Construction starts surged 21% in October from the previous month, on the heels of three straight months of decline. Total construction starts for the first 10 months of 2018 amounted to $679 billion, up 1% from the same period a year ago. From September to October, nonresidential construction climbed 53%, residential building rose 2%, and non-building construction increased 14%.
The growth in non-building construction in October was driven in part by a 187% increase in the electric utility/gas plant category after a very weak September, a 114% jump in river/harbor development, and a 26% advance in highway and bridge construction.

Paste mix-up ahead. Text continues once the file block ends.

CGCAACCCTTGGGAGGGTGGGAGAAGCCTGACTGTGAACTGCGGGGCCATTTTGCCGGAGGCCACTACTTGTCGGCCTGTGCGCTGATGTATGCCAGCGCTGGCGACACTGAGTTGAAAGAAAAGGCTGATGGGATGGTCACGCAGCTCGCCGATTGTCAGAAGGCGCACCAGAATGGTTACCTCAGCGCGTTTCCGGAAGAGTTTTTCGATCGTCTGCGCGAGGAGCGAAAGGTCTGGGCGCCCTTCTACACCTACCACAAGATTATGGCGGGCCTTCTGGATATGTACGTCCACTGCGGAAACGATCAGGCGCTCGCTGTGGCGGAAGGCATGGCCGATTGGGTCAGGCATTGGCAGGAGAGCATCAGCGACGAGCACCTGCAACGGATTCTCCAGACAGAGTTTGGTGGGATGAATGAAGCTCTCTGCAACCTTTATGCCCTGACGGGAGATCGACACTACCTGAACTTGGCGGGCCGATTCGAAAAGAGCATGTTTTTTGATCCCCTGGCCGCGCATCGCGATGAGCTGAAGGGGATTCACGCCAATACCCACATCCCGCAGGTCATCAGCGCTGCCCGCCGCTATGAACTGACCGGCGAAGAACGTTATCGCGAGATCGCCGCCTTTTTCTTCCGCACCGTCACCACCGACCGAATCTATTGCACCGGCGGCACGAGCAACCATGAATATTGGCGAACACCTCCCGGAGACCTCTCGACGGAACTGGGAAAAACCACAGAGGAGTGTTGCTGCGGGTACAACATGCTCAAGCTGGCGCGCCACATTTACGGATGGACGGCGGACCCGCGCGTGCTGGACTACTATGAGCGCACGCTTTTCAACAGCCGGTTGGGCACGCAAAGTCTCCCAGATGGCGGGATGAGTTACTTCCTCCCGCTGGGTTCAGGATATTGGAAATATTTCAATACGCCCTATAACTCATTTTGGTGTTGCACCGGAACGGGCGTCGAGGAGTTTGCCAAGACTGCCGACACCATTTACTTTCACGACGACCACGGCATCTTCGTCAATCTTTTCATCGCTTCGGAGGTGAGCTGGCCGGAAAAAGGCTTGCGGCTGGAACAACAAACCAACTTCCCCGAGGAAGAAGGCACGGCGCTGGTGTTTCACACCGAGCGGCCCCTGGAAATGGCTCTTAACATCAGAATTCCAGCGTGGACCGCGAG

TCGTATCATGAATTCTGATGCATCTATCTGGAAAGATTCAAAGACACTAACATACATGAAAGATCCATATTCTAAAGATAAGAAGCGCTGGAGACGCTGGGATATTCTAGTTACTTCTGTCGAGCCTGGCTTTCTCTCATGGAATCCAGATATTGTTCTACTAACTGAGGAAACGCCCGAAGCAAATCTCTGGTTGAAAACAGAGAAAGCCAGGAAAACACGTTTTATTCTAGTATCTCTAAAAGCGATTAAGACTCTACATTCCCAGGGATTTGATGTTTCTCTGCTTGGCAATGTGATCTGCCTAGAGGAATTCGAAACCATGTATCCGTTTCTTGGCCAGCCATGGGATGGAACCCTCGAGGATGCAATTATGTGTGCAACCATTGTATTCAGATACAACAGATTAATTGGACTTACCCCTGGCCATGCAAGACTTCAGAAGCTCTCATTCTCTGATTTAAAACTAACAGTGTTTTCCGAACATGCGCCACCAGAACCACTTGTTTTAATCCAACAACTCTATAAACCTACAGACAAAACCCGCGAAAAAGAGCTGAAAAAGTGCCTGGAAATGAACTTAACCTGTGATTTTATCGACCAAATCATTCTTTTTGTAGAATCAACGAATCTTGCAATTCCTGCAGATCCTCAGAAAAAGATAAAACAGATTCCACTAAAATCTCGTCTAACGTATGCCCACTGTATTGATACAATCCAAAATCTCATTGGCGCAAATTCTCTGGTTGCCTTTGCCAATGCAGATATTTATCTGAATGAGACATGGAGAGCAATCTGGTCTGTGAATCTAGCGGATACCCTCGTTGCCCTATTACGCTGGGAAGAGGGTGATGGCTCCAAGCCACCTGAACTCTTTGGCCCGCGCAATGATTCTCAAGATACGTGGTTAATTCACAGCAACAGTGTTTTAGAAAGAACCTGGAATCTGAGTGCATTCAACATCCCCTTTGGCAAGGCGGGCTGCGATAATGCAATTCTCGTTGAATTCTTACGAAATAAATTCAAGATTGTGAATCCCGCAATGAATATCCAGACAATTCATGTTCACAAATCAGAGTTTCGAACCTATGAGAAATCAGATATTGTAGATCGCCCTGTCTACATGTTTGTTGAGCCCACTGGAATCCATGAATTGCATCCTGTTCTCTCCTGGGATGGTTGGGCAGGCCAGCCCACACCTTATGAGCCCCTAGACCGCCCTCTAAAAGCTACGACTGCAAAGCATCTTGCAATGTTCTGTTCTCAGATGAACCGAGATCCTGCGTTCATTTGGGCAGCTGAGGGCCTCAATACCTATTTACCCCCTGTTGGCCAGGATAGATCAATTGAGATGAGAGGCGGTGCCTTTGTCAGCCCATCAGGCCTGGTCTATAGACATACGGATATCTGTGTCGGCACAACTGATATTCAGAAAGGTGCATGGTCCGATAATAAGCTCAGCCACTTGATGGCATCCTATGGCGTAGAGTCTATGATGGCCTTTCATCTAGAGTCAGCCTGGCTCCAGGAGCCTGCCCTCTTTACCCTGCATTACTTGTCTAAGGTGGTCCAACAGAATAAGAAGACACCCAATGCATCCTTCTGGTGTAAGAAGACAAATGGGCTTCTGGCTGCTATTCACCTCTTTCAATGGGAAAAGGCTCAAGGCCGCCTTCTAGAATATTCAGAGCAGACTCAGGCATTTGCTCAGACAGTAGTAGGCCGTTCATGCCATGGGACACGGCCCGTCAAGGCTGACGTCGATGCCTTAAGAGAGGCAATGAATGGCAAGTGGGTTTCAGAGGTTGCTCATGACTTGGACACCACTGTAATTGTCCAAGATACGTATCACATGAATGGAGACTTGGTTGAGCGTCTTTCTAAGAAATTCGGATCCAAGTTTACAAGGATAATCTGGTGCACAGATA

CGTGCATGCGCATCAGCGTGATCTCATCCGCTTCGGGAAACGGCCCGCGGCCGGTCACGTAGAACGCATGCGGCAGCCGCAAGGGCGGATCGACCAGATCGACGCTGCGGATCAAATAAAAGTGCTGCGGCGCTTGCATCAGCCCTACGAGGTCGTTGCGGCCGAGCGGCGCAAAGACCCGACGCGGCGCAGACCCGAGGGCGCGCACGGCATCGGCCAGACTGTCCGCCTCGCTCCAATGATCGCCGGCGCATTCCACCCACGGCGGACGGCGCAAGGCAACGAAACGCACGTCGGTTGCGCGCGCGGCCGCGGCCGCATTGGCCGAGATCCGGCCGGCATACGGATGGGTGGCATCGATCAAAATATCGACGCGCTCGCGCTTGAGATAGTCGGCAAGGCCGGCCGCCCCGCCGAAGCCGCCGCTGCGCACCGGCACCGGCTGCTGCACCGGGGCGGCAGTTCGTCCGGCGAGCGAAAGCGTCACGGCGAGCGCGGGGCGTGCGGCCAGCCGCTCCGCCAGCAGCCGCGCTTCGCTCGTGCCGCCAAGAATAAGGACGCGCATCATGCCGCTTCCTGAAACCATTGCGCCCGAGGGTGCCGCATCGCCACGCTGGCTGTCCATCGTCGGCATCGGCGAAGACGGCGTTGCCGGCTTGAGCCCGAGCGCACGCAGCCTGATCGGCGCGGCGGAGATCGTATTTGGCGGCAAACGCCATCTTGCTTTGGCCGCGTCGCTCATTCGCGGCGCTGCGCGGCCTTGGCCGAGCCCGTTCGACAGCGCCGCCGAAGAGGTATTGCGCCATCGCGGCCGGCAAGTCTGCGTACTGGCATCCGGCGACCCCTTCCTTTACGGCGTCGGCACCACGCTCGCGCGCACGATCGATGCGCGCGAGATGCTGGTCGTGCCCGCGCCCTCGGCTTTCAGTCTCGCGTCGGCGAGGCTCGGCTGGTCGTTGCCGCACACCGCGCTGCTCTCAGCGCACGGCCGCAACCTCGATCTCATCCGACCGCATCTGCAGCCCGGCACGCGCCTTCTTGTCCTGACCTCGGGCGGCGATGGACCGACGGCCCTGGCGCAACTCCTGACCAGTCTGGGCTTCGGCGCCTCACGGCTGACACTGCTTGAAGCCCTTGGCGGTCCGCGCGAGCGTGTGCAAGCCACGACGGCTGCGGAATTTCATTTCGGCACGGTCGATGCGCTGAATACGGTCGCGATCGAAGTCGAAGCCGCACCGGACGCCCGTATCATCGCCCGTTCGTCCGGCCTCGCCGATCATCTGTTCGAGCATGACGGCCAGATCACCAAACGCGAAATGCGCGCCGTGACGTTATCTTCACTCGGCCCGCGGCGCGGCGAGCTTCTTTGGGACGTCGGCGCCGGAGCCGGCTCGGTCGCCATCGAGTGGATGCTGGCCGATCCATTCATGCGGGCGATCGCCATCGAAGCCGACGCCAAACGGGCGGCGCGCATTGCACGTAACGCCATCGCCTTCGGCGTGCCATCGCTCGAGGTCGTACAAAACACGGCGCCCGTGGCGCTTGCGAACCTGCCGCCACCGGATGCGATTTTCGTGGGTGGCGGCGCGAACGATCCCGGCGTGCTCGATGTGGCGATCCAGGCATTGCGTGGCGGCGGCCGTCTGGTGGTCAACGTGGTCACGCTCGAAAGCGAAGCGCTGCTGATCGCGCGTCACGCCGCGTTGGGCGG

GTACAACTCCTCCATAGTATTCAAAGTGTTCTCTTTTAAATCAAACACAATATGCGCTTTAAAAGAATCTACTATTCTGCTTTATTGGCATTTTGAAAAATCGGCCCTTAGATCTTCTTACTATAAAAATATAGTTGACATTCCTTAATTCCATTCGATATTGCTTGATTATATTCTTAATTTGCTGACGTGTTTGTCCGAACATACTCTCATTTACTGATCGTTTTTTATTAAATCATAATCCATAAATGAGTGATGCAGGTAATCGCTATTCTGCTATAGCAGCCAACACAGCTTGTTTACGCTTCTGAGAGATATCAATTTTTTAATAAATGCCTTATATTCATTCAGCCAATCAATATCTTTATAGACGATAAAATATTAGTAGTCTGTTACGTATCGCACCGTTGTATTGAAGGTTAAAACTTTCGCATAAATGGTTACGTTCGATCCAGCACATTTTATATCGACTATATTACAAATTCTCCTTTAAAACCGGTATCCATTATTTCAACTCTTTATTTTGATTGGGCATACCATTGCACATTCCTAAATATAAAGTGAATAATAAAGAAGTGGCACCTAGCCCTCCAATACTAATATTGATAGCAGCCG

The sharp rise in nonresidential building in October was fueled by a 189% surge in manufacturing plant construction, a 48% increase in the commercial building categories, and a 28% increase in the institutional building categories.
Residential building edged up in October as multifamily housing construction grew 15%, while single-family housing declined 4%, largely due to affordability constraints.
Compared with the same period last year, total new construction starts by region for the first 10 months of 2018 performed as follows: South Central, up 11%; Northeast, down 18%; Midwest, up 5%; West, down 1%; and South Atlantic, up 5%.
“During 2018, the presence of very large projects in a given month has played a considerable role in shaping the monthly pattern of activity, and in October it was nonresidential building that especially benefitted from the start of very large projects,” said Robert A. Murray, chief economist for Dodge Data & Analytics.